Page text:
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OK- so here is my next question- if as a midwife you found out that a family spanked, would you drop them as clients, what if they choose to public school and you think homeschool is the only option? What if they followed Ezzo or Pearl- whould you deny them midwife care?
Probably not, although crying it out and spanking are disgusting and abusive, they are things that can be undone and changed immediately. A parenting style can be changed on not liking what you are doing. Circumcision is for life.

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Old 04-18-2006, 05:56 PM
 
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Exactly. We are just on opposite ends.
I'm not sure what you mean by "on opposite ends".
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Old 04-18-2006, 06:59 PM
 
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Originally Posted by Quirky
There are no laws or constitutional provisions requiring doctors or midwives to accept any and all clients. If I wanted to be a midwife who accepted only white Mormon women, or black Muslim women, I could do that. The provider-client relationship is an at-will one - the provider can refuse to take on a patient for any reason or no reason at all. Now, once the provider-client relationship has been established, the duty of the provider is higher - but the relationship can still be terminated. That is a question of ethics, however, not one of law.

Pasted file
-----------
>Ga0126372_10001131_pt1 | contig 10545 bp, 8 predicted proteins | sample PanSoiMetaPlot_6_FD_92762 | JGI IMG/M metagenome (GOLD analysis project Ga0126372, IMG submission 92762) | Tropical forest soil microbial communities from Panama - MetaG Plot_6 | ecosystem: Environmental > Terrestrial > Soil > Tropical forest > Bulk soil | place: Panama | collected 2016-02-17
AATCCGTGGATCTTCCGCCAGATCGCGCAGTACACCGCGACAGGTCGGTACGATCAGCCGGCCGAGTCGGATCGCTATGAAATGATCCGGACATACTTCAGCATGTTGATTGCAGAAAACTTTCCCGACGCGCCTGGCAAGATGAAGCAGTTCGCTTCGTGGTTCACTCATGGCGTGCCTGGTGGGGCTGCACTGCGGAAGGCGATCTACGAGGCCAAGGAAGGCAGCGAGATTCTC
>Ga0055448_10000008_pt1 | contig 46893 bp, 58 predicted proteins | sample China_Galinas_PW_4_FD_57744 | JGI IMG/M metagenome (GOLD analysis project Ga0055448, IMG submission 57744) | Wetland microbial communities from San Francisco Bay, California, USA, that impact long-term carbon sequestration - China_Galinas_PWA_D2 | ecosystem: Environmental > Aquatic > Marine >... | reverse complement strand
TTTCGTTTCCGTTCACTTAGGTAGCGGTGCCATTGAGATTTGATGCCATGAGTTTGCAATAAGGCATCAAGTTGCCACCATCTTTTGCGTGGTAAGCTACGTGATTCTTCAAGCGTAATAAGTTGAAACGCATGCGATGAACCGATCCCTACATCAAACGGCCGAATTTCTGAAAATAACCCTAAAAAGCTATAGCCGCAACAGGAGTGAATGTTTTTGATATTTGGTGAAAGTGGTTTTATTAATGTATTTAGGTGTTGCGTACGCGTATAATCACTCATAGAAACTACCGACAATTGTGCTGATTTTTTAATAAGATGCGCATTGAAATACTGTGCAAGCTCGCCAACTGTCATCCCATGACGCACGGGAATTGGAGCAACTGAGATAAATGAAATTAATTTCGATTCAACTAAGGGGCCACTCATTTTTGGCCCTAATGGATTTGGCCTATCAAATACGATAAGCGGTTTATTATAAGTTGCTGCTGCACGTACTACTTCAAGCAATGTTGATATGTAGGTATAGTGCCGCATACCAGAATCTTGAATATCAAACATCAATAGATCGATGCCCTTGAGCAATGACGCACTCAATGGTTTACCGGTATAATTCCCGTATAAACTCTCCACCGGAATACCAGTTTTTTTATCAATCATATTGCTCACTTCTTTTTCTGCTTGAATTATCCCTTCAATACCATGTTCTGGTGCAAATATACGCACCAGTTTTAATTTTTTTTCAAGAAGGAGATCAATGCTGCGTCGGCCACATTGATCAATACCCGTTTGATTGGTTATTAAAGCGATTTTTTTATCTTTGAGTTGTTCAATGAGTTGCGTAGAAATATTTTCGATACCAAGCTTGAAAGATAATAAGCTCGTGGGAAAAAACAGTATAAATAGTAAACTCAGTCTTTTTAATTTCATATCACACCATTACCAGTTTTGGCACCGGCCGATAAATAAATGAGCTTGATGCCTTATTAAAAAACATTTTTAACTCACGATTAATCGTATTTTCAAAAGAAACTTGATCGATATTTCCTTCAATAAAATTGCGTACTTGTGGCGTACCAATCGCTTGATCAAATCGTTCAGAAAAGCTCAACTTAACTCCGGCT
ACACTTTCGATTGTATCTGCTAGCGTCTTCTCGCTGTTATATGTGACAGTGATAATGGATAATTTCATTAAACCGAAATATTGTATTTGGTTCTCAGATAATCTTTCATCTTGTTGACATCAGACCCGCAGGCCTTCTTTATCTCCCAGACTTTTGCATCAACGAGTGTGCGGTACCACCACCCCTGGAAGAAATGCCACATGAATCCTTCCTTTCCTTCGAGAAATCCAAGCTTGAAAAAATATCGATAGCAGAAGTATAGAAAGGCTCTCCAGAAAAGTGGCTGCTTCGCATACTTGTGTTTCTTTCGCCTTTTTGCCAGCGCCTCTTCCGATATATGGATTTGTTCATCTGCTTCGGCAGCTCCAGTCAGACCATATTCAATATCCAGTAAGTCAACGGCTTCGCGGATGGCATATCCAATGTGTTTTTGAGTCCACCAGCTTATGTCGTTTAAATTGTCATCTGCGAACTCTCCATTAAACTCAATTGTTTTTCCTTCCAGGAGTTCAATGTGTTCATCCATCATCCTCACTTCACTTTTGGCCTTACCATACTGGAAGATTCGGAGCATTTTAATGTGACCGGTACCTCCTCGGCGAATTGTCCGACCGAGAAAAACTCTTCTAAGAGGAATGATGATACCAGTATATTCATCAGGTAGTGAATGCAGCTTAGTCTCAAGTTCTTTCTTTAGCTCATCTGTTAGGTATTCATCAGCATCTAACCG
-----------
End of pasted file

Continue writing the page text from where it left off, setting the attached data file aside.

There are laws against discrimination. I think you are mistaken about a licensed caregiver being able to say 'I will only take black/Mormon/Muslim/fill-in-the blank' women. It is not even so easy to terminate a client while they are pregnant (much easier to do once they are no longer pregnant, but you do have to cite something like 'non-compliance'). Just a little reality check here.
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Old 04-18-2006, 07:40 PM
 
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Originally Posted by mom2seven
There are laws against discrimination. I think you are mistaken about a licensed caregiver being able to say 'I will only take black/Mormon/Muslim/fill-in-the blank' women. It is not even so easy to terminate a client while they are pregnant (much easier to do once they are no longer pregnant, but you do have to cite something like 'non-compliance'). Just a little reality check here.
Yes, there are anti-discrimination laws about many things but not all things, and I do not believe that anti-discrimination laws apply to service providers like doctors and lawyers or purely private entities such as social clubs and private schools. So for example you can have a purely private Jewish preschool that only accepts Jews, and a Christian denied entry will not have grounds for a lawsuit.

As I said, a health care provider can refuse to take on a patient for any reason or for no reason at all, and can fire a patient too - it may be an ethical issue but it is not grounds for a discrimination lawsuit. Think about how many pediatricians fire patients who aren't vaxed on religious grounds - they may be acting unethically but not illegally.

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Old 04-19-2006, 01:32 AM